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Eric Bibb

     Dear America (Provogue Records/Mascot Label Group) by Eric Bibb, with such famous friends as bassist Ron Carter, drummer Steve Jordan and lead guitarist Eric Gales, addressing the inequities of bring born Black in a country where Black lives don’t seem to matter. Certainly Emmett Till’s life was of no matter when he was lynched in 1955 Mississippi at 14. Thus, “Emmett’s Ghost” howls from the grave at the injustice. In track after track, Bibb points out double-standards of a country he obviously loves, a country that has enslaved, segregated, subjugated and marginalized his people. This is blues on a most profound level. 
     Still, he ain't preachin’. Bibb knows better. Dear America is as wonderfully satisfying a blues album as such previous masterpieces of his as Global Griot (2018), Migration Blues (2017), Blues People (2014), Jericho Road (2013) and Booker's Guitar (2010). Bibb stands tall, y'all. A new Bibb is always cause for celebration. Dear America is also cause for contemplation. It’s musically satisfying and totally grooveable to the max. But it might just make you think.

Eric Bibb by Michael Wall

Eric Bibb by Michael Wall

Jimmie McCracklin

     Other than his dance records  “The Walk” and “The Wobble,” Jimmie McCracklin has seemed to have slipped through the cracks of pop history. Koko Mojo’s “Spotlight Series” should change all that. The Rockin’ Man has 28 blasts of blues-busting early R’n’B/R’n’R which prove how unbelievably wonderful he was.
     Born in 1921 Arkansas, raised in Missouri, he trained as a boxer, served in the Navy, and settled in California. Enticed by the 1950s success of Chuck Berry, he dove headlong into rock’n’roll music. “The Walk” went to #7, garnering him an appearance on Dick Clark’s American Bandstand. Switching from Chess to Mercury, his string of singles proved him to be a durable composer/performer for the next seven decades until his 2012 death at 92.
     Highlights include “Big Foot Mama,” “What’s Your Phone Number,” “Gonna Tell Your Mother,” Beer Tavern Girl” and “Georgia Slop.” He was a funky old piano man who sang every song like it would be his last.

Lindsay Beaver & Brad Stivers

     The self-titled debut of Lindsay Beaver & Brad Stivers (VizzTone Label Group) is a rockin’ affair from Austin fueled by the former’s vocals/drums and the latter’s vocals/guitar. She’s from Canada with a 2018 solo effort on Alligator Records. He’s from Colorado with a 2017 VizzTone debut and a 2020 EP. Their melding encompasses Texas Blues, Americana, gritty old-school Soul and funky rock’n’roll. There’s nary a clinker within its 12 tracks of originality, enthusiasm and, boy, do they know how to strut their stuff! These two are perfect for each other. And yeah, their band rocks.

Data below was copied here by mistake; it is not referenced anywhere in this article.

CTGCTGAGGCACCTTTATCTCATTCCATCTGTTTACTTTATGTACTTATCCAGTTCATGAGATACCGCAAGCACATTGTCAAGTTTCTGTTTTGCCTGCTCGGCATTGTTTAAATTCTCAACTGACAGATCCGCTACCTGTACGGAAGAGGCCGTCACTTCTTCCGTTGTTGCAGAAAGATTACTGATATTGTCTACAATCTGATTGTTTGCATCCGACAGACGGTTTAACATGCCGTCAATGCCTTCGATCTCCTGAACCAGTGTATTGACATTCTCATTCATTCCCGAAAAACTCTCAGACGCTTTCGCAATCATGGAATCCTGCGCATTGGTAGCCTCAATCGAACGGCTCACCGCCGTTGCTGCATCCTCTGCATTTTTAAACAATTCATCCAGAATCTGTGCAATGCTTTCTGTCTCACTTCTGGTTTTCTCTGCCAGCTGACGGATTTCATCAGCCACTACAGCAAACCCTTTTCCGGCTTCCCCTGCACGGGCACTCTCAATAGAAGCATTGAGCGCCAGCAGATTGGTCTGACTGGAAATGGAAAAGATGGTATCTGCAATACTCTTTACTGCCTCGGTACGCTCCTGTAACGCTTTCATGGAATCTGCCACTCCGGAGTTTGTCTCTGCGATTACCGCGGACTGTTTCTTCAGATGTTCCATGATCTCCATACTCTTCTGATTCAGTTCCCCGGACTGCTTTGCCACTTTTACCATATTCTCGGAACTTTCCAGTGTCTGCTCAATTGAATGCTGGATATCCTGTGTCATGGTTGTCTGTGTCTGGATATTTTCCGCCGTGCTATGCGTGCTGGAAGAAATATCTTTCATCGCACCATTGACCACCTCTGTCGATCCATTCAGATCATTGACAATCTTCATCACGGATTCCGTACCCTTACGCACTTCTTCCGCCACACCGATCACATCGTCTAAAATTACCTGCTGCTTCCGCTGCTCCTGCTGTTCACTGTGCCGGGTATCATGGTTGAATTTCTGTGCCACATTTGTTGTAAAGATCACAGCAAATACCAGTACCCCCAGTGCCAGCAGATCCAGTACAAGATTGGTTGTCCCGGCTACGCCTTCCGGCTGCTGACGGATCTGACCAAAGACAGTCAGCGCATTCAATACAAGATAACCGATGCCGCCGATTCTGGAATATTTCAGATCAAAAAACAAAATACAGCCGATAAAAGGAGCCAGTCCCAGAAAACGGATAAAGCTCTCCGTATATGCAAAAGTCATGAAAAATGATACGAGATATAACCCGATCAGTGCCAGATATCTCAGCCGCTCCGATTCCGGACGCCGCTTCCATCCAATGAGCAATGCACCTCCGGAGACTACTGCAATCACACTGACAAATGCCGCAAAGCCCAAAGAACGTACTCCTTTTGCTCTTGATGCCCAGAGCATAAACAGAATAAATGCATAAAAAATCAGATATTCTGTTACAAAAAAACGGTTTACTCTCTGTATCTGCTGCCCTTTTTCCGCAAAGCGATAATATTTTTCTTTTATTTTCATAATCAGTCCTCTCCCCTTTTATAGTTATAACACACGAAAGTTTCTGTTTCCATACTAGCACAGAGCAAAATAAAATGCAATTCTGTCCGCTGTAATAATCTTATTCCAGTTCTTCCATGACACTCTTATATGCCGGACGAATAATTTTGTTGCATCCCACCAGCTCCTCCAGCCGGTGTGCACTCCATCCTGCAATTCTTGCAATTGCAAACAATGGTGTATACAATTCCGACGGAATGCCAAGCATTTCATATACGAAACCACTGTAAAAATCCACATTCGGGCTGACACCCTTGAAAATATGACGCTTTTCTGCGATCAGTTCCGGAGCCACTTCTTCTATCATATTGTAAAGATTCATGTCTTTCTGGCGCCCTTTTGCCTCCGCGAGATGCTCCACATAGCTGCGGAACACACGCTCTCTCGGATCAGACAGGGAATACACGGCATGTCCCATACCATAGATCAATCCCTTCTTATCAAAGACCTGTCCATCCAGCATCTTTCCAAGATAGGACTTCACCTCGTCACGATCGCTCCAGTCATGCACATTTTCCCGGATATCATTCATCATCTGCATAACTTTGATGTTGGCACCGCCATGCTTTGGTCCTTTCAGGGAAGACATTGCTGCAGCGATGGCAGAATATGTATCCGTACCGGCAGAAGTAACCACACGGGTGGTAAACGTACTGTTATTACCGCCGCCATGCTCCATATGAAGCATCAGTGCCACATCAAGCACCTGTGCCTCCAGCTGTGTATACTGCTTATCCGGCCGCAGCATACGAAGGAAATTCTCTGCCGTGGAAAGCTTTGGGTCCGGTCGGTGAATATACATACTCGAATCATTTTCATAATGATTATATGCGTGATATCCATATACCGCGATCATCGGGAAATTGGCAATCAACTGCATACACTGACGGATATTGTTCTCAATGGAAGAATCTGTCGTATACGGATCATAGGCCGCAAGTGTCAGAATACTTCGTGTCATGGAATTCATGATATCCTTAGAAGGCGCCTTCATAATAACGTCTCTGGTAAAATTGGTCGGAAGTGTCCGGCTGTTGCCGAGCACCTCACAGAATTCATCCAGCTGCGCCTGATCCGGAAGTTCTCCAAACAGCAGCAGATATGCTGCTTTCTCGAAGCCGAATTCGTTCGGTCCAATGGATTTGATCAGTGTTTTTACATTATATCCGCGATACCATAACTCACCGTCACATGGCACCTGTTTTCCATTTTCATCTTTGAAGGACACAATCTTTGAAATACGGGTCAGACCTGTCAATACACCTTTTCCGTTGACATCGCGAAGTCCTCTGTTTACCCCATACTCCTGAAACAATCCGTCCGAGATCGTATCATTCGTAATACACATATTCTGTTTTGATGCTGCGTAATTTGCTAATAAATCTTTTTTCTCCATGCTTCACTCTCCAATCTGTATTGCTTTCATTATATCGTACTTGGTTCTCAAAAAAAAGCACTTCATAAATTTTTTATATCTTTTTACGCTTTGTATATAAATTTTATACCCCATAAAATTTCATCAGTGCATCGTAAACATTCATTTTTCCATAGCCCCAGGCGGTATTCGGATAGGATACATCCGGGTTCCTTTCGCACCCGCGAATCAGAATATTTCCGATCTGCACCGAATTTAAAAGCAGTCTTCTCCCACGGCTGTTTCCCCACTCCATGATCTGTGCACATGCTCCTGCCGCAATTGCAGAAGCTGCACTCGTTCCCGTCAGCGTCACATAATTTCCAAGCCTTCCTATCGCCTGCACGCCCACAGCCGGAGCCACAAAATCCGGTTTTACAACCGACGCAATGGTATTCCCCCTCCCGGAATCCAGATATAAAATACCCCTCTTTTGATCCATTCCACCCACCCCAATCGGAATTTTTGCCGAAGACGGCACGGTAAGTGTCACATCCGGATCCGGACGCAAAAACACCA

Lindsay Beaver and Brad Stivers by Aigars Lapsa

Lindsay Beaver and Brad Stivers by Aigars Lapsa

     

Miss Lady Blues

     May I introduce you to Miss Lady Blues from Tuscaloosa, Alabama. Now in Atlanta, she’s only eight years into a career that has culminated in her self-released, all-original Moe Better Blues. You know something is happening here with “Back It Up With That Lip.” She backs up that stellar opener with seven more soul-scorching burners. She’s hot!

Tommy Castro

     Tommy Castro Presents A Bluesman Came To Town: A Blues Odyssey (Alligator Records) is a 13-chapter concept album about a young farmhand who picks up a guitar, learns the blues, hits the road, finds success, and deals with its pitfalls, ultimately returning to his roots.
     Auto-biographical? Tommy ain’t talkin’ but for almost 30 years, Tommy Castro, with his 16 albums, road-dog propensity, and willingness to explore every nook and cranny of roots-rock, funky soul, horn-section wildness and Guitar Hero exhibitions on stages around the world, has reached a plateau few can claim. From the time he was a young San Francisco up’n’comer to now, at 66, an elder statesman who has morphed into that which he first emulated, Castro can concoct crazy roadhouse-blues with a true artist’s flair. 

Tommy Castro courtesy Alligator

Tommy Castro courtesy Alligator